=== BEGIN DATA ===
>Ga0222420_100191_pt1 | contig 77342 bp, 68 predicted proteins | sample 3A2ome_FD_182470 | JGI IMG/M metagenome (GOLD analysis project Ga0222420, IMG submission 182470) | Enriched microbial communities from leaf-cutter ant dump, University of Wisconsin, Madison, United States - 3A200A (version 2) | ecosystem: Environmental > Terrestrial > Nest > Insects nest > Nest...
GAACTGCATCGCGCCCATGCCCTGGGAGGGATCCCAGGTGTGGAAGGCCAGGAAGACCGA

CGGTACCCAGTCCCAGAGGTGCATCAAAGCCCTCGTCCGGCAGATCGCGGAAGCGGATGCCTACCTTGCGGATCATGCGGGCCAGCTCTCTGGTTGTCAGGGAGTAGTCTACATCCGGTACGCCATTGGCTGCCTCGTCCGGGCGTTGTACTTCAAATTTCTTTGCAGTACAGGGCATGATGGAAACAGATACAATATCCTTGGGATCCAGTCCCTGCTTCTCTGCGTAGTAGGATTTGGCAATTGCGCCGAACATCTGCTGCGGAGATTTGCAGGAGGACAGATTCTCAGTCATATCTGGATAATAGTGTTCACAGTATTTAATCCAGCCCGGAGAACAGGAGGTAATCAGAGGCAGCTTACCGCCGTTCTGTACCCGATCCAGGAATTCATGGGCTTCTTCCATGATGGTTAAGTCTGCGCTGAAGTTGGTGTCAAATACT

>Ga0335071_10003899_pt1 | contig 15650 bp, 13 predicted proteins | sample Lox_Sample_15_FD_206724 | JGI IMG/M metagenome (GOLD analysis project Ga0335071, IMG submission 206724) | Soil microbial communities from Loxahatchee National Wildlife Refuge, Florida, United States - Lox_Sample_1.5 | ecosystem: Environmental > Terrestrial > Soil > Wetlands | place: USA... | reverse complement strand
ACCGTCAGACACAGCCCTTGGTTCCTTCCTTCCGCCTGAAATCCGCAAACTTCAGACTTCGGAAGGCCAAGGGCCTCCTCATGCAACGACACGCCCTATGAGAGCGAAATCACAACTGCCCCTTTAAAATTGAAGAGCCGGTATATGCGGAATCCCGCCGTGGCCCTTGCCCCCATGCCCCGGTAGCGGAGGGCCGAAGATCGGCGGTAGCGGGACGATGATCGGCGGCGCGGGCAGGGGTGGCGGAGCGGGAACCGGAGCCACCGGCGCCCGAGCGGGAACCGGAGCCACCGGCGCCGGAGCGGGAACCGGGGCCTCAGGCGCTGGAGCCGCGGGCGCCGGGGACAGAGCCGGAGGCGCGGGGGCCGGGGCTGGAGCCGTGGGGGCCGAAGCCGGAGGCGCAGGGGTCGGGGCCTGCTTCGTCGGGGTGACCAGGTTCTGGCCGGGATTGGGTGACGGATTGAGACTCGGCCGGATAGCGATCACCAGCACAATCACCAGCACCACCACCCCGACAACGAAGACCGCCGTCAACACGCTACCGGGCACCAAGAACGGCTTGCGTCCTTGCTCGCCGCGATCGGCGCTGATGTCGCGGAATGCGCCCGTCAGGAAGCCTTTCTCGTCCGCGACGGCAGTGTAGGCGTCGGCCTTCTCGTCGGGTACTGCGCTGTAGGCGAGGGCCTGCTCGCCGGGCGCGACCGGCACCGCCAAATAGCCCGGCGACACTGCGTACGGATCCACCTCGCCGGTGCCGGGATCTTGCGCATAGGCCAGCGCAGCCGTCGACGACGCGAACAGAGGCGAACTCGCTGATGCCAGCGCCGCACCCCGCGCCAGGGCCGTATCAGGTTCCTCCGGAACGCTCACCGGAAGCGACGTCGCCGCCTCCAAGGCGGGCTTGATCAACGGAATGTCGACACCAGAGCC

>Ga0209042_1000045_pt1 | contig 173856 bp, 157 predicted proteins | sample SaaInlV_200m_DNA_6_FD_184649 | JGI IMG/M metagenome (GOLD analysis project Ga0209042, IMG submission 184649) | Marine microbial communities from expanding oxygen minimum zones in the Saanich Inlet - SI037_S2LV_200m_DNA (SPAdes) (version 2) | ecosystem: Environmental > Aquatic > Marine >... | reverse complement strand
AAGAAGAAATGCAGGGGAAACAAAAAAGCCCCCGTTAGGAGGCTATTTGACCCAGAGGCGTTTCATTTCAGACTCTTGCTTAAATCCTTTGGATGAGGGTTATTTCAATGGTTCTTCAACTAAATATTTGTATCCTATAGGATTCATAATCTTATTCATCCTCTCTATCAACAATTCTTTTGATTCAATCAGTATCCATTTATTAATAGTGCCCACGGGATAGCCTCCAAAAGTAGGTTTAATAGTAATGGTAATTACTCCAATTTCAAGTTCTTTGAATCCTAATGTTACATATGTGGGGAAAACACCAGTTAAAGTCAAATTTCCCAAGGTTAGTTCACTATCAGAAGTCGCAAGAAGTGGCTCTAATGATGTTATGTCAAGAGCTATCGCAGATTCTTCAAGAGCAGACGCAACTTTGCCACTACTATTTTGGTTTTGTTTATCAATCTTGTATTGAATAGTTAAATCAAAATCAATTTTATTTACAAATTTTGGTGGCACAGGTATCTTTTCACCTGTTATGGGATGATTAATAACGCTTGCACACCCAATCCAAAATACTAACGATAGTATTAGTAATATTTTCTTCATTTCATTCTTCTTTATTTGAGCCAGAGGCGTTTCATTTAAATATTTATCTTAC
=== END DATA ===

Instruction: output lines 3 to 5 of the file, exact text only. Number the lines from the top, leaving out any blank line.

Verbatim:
CGGTACCCAGTCCCAGAGGTGCATCAAAGCCCTCGTCCGGCAGATCGCGGAAGCGGATGCCTACCTTGCGGATCATGCGGGCCAGCTCTCTGGTTGTCAGGGAGTAGTCTACATCCGGTACGCCATTGGCTGCCTCGTCCGGGCGTTGTACTTCAAATTTCTTTGCAGTACAGGGCATGATGGAAACAGATACAATATCCTTGGGATCCAGTCCCTGCTTCTCTGCGTAGTAGGATTTGGCAATTGCGCCGAACATCTGCTGCGGAGATTTGCAGGAGGACAGATTCTCAGTCATATCTGGATAATAGTGTTCACAGTATTTAATCCAGCCCGGAGAACAGGAGGTAATCAGAGGCAGCTTACCGCCGTTCTGTACCCGATCCAGGAATTCATGGGCTTCTTCCATGATGGTTAAGTCTGCGCTGAAGTTGGTGTCAAATACT

>Ga0335071_10003899_pt1 | contig 15650 bp, 13 predicted proteins | sample Lox_Sample_15_FD_206724 | JGI IMG/M metagenome (GOLD analysis project Ga0335071, IMG submission 206724) | Soil microbial communities from Loxahatchee National Wildlife Refuge, Florida, United States - Lox_Sample_1.5 | ecosystem: Environmental > Terrestrial > Soil > Wetlands | place: USA... | reverse complement strand
ACCGTCAGACACAGCCCTTGGTTCCTTCCTTCCGCCTGAAATCCGCAAACTTCAGACTTCGGAAGGCCAAGGGCCTCCTCATGCAACGACACGCCCTATGAGAGCGAAATCACAACTGCCCCTTTAAAATTGAAGAGCCGGTATATGCGGAATCCCGCCGTGGCCCTTGCCCCCATGCCCCGGTAGCGGAGGGCCGAAGATCGGCGGTAGCGGGACGATGATCGGCGGCGCGGGCAGGGGTGGCGGAGCGGGAACCGGAGCCACCGGCGCCCGAGCGGGAACCGGAGCCACCGGCGCCGGAGCGGGAACCGGGGCCTCAGGCGCTGGAGCCGCGGGCGCCGGGGACAGAGCCGGAGGCGCGGGGGCCGGGGCTGGAGCCGTGGGGGCCGAAGCCGGAGGCGCAGGGGTCGGGGCCTGCTTCGTCGGGGTGACCAGGTTCTGGCCGGGATTGGGTGACGGATTGAGACTCGGCCGGATAGCGATCACCAGCACAATCACCAGCACCACCACCCCGACAACGAAGACCGCCGTCAACACGCTACCGGGCACCAAGAACGGCTTGCGTCCTTGCTCGCCGCGATCGGCGCTGATGTCGCGGAATGCGCCCGTCAGGAAGCCTTTCTCGTCCGCGACGGCAGTGTAGGCGTCGGCCTTCTCGTCGGGTACTGCGCTGTAGGCGAGGGCCTGCTCGCCGGGCGCGACCGGCACCGCCAAATAGCCCGGCGACACTGCGTACGGATCCACCTCGCCGGTGCCGGGATCTTGCGCATAGGCCAGCGCAGCCGTCGACGACGCGAACAGAGGCGAACTCGCTGATGCCAGCGCCGCACCCCGCGCCAGGGCCGTATCAGGTTCCTCCGGAACGCTCACCGGAAGCGACGTCGCCGCCTCCAAGGCGGGCTTGATCAACGGAATGTCGACACCAGAGCC